14U Pitching Mechanics 6/26/2020

Hello, I am a 14u Pitcher looking to really invest in developing solid pitching mechanics both for results and arm health. I would love to hear opinions on what I must improve upon and potentially a follow up with drills to use. Thanks, Rich

Hi RPF0629

When I look at videos to analyze, what I look for is a pitchers movement. Does a pitcher have good early momentum, how is overall rhythm and tempo, stride direction, ball release… If there is a flaw in a movement, I then look to see what caused that flaw. By fixing the flaw, movements usually straighten themselves out.

So lets start with what I see and that is a lack of early momentum (weight shift) at leg lift. High level pitchers have mastered this first movement. What we are looking for is a pitcher to shift his front hip away from the mound prior to hand break by using ground force to move his core down the mound while keeping his drive foot planted flat on the ground and keeping his support knee (vertical shin) over his support foot all before hand break.

As you can see in your image, at hand break you haven’t shifted your weight forward and your weight is still over your back leg. Hence, lack of early momentum.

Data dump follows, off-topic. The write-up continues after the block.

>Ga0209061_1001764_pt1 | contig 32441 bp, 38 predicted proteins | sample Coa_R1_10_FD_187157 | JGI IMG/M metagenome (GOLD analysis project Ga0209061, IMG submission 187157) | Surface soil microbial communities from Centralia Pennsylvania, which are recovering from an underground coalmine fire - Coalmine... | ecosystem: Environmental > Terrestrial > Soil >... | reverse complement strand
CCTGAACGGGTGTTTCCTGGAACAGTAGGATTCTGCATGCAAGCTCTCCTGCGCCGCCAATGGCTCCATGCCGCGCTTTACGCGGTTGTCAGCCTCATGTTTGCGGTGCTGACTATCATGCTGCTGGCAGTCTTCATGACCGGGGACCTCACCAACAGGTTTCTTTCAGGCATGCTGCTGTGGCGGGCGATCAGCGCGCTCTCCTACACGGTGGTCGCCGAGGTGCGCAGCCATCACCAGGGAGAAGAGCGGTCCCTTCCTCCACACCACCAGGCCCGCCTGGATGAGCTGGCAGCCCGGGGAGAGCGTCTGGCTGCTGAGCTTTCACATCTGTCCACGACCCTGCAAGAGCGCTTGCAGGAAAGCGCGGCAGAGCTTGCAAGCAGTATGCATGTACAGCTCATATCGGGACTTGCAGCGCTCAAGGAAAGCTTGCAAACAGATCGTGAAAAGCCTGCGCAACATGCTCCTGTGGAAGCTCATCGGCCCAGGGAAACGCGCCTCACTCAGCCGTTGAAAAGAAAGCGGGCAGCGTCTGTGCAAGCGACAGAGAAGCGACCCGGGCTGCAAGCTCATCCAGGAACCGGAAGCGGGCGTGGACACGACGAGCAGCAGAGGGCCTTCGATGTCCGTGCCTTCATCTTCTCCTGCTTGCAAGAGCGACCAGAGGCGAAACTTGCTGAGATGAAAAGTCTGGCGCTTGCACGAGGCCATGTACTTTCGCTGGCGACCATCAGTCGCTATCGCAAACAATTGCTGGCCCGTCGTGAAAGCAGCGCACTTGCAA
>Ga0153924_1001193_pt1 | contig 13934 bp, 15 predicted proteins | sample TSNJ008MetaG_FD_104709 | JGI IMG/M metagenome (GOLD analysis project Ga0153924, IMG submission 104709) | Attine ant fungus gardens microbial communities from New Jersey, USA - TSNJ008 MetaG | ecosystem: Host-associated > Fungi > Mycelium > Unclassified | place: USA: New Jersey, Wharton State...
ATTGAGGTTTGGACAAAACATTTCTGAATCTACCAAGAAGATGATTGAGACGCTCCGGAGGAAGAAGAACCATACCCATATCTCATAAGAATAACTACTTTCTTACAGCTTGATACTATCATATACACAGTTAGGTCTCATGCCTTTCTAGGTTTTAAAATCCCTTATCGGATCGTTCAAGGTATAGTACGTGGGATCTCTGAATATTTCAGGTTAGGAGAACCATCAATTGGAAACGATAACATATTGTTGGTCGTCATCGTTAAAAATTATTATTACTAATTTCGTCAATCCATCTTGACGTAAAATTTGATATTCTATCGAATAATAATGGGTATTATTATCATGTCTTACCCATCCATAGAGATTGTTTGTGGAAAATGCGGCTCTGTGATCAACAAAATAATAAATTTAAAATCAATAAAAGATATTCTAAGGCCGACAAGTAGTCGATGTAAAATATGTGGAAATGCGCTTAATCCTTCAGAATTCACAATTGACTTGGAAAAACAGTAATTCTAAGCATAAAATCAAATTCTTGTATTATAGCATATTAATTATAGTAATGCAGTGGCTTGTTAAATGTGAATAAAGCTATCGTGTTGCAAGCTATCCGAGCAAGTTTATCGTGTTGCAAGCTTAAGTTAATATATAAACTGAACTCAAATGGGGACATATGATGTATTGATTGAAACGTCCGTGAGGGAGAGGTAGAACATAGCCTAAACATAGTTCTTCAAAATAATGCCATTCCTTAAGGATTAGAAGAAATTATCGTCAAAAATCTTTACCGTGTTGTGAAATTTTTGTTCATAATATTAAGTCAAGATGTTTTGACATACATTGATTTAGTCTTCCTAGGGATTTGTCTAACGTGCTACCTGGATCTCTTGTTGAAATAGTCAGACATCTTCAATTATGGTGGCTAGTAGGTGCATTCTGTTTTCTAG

LTP%20RPF Corey%20Oswalt

The first move you make is often the most important

  1. When a pitcher’s first move is through the bottom of his entire foot at leg lift and before hand break, he has a much better chance to activate his glutes to help him move down the mound. An efficient and powerful lower half happens when a pitcher moves out with his weight distributed through his entire foot. This move allows him to get his butt behind his heel (vertical shin) as if he was sitting into his delivery. If a pitcher gets this first move right, his body feels no need to adopt any compensatory pattern, or to seek energy thorough improper movements.


My suggestion would be to work on proper weight shift (early momentum) out of leg lift and before hand break. You can find many drills on the internet for proper early weight shift

Steve C

I will be sure to do so, thank you.